“I’m not wearing a chef coat,” said Scott Schroeder of South Philly Tap Room, “I’m a cook, not a chef.”
In defense of our “ask” which prompted that response, we were filming the event, and many of our nights so far have had a clean, classy vibe that we have worked hard to maintain. We were (thanks to Scott’s bawdy tweets) a bit nervous that the Mifflin street meat marauder might let a comment or two slip that would, let’s say, go straight to the out-take reel.
A chef coat was our key to best behavior.
“But his tattoos are the food he’s serving!” I said. An oyster on the half shell on the right arm with Tabasco, a pig on the shoulder, a ready-to-be-grilled heart on the left arm. This was beer and sausage night, and “We can’t ask him to cover his style in our coat. We have to let him do his thing.”
And boy did he ever, even if in a t-shirt. Within the first twenty minutes of prep our pristine kitchen-classroom filled with smoke and spattered bits of oil, fat, and meat as racks of lamb were seared and sausage stuffings were prepped.
Gene Muller, Founder and GM of Flying Fish Brewing Company, joined us shortly thereafter with the goods: a secret stash of Exit 1 Bayshore Oyster Stout that had been aging in a dark corner of the brewery since discontinued nearly two years ago. We were set. The oyster stout paired with some Misty Point mollusks on the half shell with a dill pickle mignonette were a big hit, even for the one oyster virgin at the table.
Garlic and beer sausage came next, paired and made with Flying Fish’s Extra Pale Ale. Local celebrity (and all-around consumer of far too many foods to be so thin) Drew Lazor of Philadelphia City Paper was enlisted by Scott to do some choppin’ and grindin’ while Scott demonstrated his tender affection for intestinal lining. (Looking on that night, too, were Audrey’s proud papa, Norton, and the ladies of La Copine, who make the exclusive mustard, orange marmalade and strawberry balsamic jam we sell at COOK).
The concluding lamb course (the recipe is below and Audrey’s described it as her “best ever lamb”), served at a delightfully bloody rare-to-mid-rare alongside a baby spinach, goat cheese, and warm mushroom salad was a sophisticated caveman’s delight. A Belgian Abbey Double and a few minutes later, the crowd was nearly chanting for more.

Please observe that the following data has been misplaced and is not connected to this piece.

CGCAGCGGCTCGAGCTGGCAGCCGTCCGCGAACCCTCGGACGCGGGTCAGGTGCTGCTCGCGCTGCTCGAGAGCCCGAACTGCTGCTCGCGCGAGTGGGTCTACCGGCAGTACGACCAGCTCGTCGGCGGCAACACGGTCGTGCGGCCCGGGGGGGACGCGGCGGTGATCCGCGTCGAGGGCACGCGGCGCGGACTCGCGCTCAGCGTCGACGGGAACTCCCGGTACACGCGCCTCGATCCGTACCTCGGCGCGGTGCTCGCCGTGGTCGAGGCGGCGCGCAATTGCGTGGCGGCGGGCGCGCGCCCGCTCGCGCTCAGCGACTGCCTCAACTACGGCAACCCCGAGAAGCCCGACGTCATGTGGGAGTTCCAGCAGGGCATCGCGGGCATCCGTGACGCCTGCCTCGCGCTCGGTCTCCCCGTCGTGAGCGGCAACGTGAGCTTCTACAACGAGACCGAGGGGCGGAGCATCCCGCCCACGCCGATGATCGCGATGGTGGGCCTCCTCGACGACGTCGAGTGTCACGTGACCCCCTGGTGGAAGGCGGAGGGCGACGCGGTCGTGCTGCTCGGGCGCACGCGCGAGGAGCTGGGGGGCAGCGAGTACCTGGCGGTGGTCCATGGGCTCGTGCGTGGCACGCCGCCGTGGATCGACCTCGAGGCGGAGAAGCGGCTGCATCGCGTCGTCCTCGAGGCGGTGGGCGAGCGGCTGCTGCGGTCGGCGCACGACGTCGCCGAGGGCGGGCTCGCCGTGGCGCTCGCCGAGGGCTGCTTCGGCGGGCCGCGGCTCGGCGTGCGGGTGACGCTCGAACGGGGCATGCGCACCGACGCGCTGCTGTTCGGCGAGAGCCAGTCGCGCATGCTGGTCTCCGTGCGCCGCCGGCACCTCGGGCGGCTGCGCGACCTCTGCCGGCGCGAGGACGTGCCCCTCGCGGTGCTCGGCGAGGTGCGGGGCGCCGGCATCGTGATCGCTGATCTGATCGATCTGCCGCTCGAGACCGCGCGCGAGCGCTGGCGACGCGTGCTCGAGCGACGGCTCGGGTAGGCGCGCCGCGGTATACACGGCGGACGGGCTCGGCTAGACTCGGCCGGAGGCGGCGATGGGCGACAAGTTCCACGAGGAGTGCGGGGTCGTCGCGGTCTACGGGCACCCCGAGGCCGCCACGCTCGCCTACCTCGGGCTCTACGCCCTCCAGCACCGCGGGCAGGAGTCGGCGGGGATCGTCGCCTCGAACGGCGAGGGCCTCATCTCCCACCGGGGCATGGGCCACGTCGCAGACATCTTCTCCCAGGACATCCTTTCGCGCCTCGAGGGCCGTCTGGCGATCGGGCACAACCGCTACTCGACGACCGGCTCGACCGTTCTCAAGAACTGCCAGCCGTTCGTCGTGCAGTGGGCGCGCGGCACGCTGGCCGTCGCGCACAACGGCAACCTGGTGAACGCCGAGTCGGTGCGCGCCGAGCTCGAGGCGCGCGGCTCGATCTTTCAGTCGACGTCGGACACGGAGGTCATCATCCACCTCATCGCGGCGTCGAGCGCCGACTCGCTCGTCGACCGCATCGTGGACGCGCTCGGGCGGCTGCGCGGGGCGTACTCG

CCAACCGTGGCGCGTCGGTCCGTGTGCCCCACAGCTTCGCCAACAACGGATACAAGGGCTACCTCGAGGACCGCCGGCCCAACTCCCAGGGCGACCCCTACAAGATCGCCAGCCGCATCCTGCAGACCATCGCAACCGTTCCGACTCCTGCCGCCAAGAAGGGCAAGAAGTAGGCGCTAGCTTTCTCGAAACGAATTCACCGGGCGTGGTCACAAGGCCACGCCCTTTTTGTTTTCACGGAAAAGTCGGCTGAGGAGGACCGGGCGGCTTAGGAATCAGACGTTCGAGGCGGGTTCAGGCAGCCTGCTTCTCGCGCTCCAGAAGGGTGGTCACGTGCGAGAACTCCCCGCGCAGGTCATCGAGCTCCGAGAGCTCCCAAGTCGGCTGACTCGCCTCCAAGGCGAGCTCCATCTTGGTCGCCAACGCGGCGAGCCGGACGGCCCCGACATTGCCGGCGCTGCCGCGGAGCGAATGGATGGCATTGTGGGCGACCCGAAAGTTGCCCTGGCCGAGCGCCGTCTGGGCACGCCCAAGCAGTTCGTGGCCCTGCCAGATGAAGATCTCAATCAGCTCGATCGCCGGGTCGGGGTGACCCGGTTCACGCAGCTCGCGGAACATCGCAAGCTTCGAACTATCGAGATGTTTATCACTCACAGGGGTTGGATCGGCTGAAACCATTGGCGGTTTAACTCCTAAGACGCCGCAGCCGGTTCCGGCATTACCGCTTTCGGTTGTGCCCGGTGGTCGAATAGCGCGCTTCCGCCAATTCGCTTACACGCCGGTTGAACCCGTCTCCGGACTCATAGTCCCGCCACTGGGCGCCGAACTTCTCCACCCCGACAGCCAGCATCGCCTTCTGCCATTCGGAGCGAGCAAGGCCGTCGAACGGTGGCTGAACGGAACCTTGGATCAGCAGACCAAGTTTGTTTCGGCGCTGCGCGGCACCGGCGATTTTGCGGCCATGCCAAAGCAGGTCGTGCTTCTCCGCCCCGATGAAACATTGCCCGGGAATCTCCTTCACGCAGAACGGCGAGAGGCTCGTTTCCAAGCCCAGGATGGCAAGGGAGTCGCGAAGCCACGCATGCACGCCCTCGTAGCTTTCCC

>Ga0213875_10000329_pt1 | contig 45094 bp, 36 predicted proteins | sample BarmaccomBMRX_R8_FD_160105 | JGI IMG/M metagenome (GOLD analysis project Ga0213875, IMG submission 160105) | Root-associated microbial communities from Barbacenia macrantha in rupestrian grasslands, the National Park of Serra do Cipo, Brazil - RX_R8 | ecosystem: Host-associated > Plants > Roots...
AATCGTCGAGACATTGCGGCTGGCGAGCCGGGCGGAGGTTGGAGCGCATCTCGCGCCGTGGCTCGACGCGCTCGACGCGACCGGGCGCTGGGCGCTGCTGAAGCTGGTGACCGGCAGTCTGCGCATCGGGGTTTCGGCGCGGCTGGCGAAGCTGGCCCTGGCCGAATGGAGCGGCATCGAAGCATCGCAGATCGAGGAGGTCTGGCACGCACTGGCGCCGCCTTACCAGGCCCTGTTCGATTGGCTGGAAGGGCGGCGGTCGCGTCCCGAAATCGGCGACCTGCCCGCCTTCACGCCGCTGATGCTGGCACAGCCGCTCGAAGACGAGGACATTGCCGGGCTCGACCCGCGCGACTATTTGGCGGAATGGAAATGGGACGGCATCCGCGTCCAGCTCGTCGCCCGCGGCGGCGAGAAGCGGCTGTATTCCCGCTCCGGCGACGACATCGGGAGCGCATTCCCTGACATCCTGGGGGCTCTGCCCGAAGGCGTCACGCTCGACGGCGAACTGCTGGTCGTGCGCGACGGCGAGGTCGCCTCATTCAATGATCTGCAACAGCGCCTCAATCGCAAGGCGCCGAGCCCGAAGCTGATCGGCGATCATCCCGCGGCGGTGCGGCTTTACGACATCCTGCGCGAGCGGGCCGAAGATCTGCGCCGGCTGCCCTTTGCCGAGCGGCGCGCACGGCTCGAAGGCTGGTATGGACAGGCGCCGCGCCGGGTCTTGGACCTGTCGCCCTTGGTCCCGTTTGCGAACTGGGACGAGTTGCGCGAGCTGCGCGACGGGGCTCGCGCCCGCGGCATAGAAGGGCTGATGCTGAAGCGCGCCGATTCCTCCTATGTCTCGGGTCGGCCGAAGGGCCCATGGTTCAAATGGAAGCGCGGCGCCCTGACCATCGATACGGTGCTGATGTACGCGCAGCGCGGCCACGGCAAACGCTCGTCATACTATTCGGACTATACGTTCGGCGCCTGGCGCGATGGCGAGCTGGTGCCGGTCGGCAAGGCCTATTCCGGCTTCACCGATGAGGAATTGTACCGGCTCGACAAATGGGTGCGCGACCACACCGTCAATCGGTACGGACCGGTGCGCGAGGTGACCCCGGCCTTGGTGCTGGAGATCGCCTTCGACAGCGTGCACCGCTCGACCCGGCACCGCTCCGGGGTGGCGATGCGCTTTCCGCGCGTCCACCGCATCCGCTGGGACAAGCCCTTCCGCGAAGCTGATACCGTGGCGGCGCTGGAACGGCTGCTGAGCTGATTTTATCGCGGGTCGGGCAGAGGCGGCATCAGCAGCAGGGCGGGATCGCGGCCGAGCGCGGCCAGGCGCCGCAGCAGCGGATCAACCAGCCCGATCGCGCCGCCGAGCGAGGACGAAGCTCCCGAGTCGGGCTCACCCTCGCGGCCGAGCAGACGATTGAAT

But there was no more food to be cooked.
After much casual nagging, Twitter harassment, and email grumping, we still hadn’t gotten Scott to agree to do a dessert. But as the lamb was cleared and the Q + A began, Scott let slip the tale of his legendary fried peanut butter and jelly sandwich, the potentially incriminating details of which we may hope that some around the table, including Audrey’s father (!), were not paying sufficient attention to hear.
Within five minutes Audrey had returned from 7-11 with the list of ingredients: white bread, peanut butter, jelly, and Frosted Flakes. Pans smoked and more oyster stout was poured as Scott performed the chef’s cook’s equivalent of a rockstar encore and treated our guests to an oldie but a goodie, the one that brings you back – the fried pb+j.
Don’t worry – we see yet another encore performance at COOK in Scott’s future.
Roasted Rack of Lamb
Baby Spinach, Goat Cheese and Warm Mushroom Salad
- 2 racks of lamb, well seasoned with salt and pepper
- olive oil and butter for cooking
- 2 bunches watercress, cleaned, trimmed, and cut into 1 inch pieces
- 1/2 red onion, smalled diced, soaked in ice water for about a half hour and drained well
- 1 bunch scallions, sliced thin
- 1 lemon, juiced
- 3 tablespoons extra virgin olive oil
- 12 mint leaves, chopped rough
- 3 ounces crumbled goat cheese
- 1 1/2 pounds shitakee and oyster mushrooms, stems removed and torn
- about a half stick of unsalted butter
- extra virgin olive oil for cooking
- salt to taste and plenty of black pepper
for the lamb
Preheat oven to 450 degrees. Get a cast iron pan very hot, add enough olive oil to cover the bottom of the
pan. Add the lamb and about 3 tablespoons of unsalted butter. Do not move it around, let it sear until its
nice and brown. Flip it and baste it with the oil and butter in the pan. place it in the oven for 10-12 minutes
or until it reaches an internal temperature or 120-125. Pull it out and let it rest at room temperature on a
plate while you make the salad.
for the salad
Place all the ingredients except for the mushrooms and butter in a large mixing bowl. Get a large enough
pan to hold all the mushrooms evenly in one layer hot. Add enough olive oil to cover the bottom of the
pan. Add the mushrooms evenly to the pan. Again resist the urge to move them around, add a few pats of
butter on top and let them get crispy. When they start to get crispy stir them a little and add a little more
butter. Keep doing it until they are very crispy and you’ve used all the butter. Sprinkle lightly with kosher
salt and dump the mushrooms with the now browned butter over the salad. Toss, check for salt and serve
Slice the lamb racks into individual chops and serve next to the salad.